It is not simple to live in a struggling community, and sometimes hope is hard to find.  Hazard residents are diligently working to change their downtown into something never seen before in Perry County – a downtown that reflects local arts, culture, and food.  As many Hazard residents will tell you, there isn’t one thing that is going to fix their economy.  They equate the effort as needing to be like a silver buckshot as opposed to a silver bullet.  It seems that the starting point for many in Hazard and Perry County has been going back to what many in Appalachia know how to do – small scale farming.  Through efforts of Community Farm Alliance, which serves the area, North Fork Local Foods was created to operate in Hazard to run Perry County Regional Farmer’s Market and the Perry County Farm to Table Program.

As these efforts start to build, other regional and community organizations are playing a role in addressing Hazard’s crumbling infrastructure.  Foundation for Appalachian Kentucky, the Philanthropic Capital Fund for Southeast Kentucky (FILCAP), Mountain Association for Community and Economic Development (MACED), and InVision Hazard are all busy plugging away to create opportunities for more entrepreneurship in Hazard’s downtown.  Residents are not idealistic when considering what types of businesses might work in a downtown like Hazard’s.  As independent contractor, landscaper, and seamstress Pamela Farrell share in her interview for this story, “It would be great to have a couple of businesses in town, but it would have to be ones that cater to the whole lot of people, not just people with full time jobs that make good.”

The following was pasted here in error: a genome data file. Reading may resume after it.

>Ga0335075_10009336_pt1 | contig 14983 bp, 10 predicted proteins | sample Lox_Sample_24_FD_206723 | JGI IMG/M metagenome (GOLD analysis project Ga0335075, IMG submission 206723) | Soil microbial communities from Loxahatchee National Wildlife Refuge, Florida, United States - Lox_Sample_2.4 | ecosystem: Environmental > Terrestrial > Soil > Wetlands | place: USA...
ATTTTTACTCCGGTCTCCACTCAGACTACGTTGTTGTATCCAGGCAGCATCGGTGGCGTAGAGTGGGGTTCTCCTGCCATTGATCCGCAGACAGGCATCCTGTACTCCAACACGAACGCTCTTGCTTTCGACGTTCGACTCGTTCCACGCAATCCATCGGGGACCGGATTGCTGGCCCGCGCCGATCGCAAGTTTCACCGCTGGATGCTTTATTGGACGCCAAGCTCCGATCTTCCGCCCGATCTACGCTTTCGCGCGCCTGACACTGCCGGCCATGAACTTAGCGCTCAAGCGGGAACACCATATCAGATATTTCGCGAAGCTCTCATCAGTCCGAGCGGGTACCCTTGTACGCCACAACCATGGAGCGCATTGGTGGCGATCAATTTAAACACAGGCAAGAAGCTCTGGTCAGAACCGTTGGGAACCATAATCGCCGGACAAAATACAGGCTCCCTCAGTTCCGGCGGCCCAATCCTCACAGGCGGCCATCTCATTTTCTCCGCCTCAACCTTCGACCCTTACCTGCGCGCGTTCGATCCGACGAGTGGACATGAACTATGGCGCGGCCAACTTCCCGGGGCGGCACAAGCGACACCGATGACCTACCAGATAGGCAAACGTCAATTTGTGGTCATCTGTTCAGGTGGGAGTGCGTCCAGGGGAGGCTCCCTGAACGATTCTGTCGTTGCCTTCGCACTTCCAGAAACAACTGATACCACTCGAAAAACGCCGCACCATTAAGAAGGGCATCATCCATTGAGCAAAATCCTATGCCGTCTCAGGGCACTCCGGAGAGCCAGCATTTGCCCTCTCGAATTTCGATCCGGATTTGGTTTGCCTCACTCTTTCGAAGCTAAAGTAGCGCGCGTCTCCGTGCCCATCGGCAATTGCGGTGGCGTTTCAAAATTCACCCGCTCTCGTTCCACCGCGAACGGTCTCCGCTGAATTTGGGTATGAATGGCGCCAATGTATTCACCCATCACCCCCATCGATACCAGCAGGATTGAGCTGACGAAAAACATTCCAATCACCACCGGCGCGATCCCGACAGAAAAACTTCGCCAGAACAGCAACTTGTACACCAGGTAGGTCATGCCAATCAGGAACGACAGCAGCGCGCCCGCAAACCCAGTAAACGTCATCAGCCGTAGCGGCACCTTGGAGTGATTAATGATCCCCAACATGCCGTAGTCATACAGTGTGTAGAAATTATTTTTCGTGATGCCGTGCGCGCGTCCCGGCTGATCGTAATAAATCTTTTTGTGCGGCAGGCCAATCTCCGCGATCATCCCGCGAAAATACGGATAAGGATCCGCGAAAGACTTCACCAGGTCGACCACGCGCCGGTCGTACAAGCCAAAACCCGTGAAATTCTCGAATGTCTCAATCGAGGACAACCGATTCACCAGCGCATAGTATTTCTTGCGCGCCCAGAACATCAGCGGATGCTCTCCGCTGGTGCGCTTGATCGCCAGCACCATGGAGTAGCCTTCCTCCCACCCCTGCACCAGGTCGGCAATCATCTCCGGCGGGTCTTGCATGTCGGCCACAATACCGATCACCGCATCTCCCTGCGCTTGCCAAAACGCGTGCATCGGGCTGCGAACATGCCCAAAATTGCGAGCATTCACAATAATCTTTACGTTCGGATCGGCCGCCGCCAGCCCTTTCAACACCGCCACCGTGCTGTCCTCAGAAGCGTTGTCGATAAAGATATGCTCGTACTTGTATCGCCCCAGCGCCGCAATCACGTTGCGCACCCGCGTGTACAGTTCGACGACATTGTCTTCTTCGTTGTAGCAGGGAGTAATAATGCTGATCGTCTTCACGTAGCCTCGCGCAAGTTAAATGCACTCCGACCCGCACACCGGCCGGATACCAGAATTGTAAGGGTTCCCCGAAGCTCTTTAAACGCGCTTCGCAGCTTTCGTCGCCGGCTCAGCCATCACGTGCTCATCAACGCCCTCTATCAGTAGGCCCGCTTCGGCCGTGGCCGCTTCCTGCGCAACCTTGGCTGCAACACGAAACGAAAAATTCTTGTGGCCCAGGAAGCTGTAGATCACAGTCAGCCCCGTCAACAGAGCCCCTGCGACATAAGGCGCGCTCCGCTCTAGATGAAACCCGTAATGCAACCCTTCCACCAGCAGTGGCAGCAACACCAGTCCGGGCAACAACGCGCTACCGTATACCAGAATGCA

Jenny Williams, a professor of English at the Hazard Community and Technical College and a very active volunteer for the revitalization effort, told Willie Davis in 2015 when the interviews that would become this story began, “Everybody should be able to live an artful life and appreciate something beautiful.  Everybody should be able to have a river that is clean, that you can wade in and fish in without worrying about the fish that you pull out of it being inedible.  And, being able to eat someplace that has fresh local, healthy food that’s affordable.  That’s art to us… Another thing I would say is I get that what we need is jobs.  I get that.   I’m not saying that we can live on love and poetry alone.”  In that reality lies Hazard.  The efforts that can amount to so much over time feel very slow in the scheme of things even if they are “baby steps in the right direction.”